"Bugs" in the woods, a Beaver on the loose, and a Turtle's demise....
My week started with a hike through the trails of the nearby Center Pond Preserve. The mosquitoes were out in full force, but we managed to get our minds off their distracting buzzing by finding a few choice specimens. Recently, it has become a common sight to see the Tiger Swallowtails flying overhead without a moment's rest. But on this walk, we came upon two of these beautiful butterflies on the ground! We were able to get quite close, but puzzled over their relative inactivity. Their only movement was a slight vibrating of their bodies as if one was exciting the other! We decided they may be ready to make mating advances, but in the meantime it gave us a chance to view their vibrant colors. In the background there is a mass of scat that was determined to be from an Otter. Fish scales in scat are indicative of that animal's presence. Maybe the scat scent was making the butterflies a-twitter? The mud trail where this picture was taken was animal made. The beavers who live in an adjacent pond may pass over to a lower water inlet from Center Pond itself, as well as otter. The beavers here manage to get around without causing a disturbance. Muskrats, Otters and Beavers all share the same habitat in relative peace. However, when humans are involved, it may be another story, and that leads into my next wildlife encounter.
I had a call from my brother attesting to the fact that a culvert under his dirt road was being clogged on a nightly basis by some kind of creature. The road is bordered by a swampy area that periodically fills, especially with our recent rainy weather. It seemed one of nature's engineers was interfering with man's desires to access his property without using a boat. A trapper was called to evaluate the situation and quickly confirmed the activity of a beaver. These nocturnal rodents move into areas where there is ample water, and work to control the water flow. In this case, the trapper determined that trapping and removal were the best course of action. He chose not to harm the animal and proceeded to set a spring-loaded trap, carefully baited with choice edibles and an attractant the trapper concocts in his home laboratory.
Once baited, the trapper then placed the trap in the water, hoping to catch the offending animal by the next morning. In this case, the beaver proved to be too crafty. The trap was sprung, but somehow the rodent was able to chew his way free and escape! So it was back to the drawing board, for another trap. Our trapper has considerable experience in dealing with beaver, and has traps set currently in surrounding towns. Sometimes, as in this case, it takes persistence to outwit the beaver. To those concerned about these proceedings, our trapper called these amazing creatures a "redeemable resource". There is a market for beaver fur, and here in Maine trapping can be done for that purpose in January and February. The fur is sold in some countries where it is not frowned upon to wear natural fur. At this springtime of the year, we are hoping that safe removal without injury are the intended goal. Stay tuned.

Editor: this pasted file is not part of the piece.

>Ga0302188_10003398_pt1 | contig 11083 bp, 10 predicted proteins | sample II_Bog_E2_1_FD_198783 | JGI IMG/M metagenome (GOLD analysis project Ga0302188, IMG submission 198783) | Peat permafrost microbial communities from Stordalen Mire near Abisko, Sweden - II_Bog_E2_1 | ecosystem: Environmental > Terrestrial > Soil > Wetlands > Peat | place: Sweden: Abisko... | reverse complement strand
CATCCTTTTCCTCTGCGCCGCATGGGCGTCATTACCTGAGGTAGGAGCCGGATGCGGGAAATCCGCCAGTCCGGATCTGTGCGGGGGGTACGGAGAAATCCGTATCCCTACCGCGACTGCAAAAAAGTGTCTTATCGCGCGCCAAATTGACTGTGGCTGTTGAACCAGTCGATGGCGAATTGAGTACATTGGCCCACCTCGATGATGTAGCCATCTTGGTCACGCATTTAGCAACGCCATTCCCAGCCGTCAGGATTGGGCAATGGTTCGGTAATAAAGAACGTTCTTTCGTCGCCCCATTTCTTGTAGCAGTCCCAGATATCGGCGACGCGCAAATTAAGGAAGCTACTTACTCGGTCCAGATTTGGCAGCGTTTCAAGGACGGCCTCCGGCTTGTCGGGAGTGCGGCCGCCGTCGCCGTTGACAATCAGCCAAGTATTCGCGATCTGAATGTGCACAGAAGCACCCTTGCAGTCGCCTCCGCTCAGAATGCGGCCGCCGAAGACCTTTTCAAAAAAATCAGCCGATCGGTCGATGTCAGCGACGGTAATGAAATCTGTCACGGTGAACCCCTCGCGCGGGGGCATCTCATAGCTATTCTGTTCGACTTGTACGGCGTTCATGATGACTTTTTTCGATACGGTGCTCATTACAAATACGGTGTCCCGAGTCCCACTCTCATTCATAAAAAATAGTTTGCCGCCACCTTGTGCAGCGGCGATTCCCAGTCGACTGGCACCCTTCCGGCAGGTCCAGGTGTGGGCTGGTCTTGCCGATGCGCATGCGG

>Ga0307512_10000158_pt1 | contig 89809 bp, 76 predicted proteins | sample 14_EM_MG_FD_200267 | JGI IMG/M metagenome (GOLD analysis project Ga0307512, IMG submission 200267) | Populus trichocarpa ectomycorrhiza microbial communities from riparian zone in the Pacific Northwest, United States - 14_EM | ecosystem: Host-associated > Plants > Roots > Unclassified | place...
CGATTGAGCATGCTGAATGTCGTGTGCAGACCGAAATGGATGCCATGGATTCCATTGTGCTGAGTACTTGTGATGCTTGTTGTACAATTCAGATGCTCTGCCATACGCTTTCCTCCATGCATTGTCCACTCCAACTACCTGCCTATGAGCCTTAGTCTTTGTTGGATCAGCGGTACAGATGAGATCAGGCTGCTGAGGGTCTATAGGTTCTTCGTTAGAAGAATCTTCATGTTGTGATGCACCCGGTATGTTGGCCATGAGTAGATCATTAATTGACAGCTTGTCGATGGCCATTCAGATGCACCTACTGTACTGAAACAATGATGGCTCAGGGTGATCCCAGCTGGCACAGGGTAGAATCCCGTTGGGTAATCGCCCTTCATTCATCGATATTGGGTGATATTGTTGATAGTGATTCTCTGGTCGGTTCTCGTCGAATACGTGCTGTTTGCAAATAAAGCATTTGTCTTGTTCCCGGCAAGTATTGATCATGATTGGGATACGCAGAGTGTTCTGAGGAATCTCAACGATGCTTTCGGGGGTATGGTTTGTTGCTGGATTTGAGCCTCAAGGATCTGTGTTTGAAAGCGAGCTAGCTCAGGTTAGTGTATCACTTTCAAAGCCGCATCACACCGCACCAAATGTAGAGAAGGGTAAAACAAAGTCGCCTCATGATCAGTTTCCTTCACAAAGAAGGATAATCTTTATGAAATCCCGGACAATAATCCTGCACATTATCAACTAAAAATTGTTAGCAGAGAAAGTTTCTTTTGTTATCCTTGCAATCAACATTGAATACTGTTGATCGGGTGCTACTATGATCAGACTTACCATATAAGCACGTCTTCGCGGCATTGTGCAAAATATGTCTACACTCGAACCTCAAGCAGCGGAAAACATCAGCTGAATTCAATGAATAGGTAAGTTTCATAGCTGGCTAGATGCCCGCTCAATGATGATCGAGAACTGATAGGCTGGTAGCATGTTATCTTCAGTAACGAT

And here is another animal story. I headed down Route 216 toward Small Point when I noticed a dead turtle in the road. This is the time of year that turtles leave their aquatic habitat to lay eggs. Unfortunately, this turtle never achieved its mission. I stopped to examine the turtle and was quite surprised to identify it as a Spotted Turtle. I have never seen this turtle in Maine, and haven't seen them for a good many years in Connecticut. That fact made it doubly sad to lose this turtle. I picked it up to examine further (and not block traffic!). Once home, I photographed it, and a closer look revealed it was a female on an egg laying mission. She never got to lay the eggs and unfortunately I could not do it for her since the eggs were broken. I was amazed at the size of the egg..almost as big as her head! She could not have been carrying too many considering that size, but maybe she had already laid some. Hard to tell. I read where these are uncommon in Maine, and considered a threatened specie. Its limited distribution and relatively low numbers make these turtles a rare find. How sad to find it dead. I also read that the females must be 7-10 yrs. old to mate and lay eggs. At that time, they lay 2-8 eggs. So it may not be so surprising to find just one egg and perhaps another squashed in the car encounter. Here is a picture of the front end of the turtle and her egg for size comparison. So there, you have it...another week out in the world of nature. Some interesting encounters, not all without a pang of loss and concern. We humans weigh heavily on the survival of our fellow living creatures - I'm sad to report. 6/19/04 Saddened Ronnie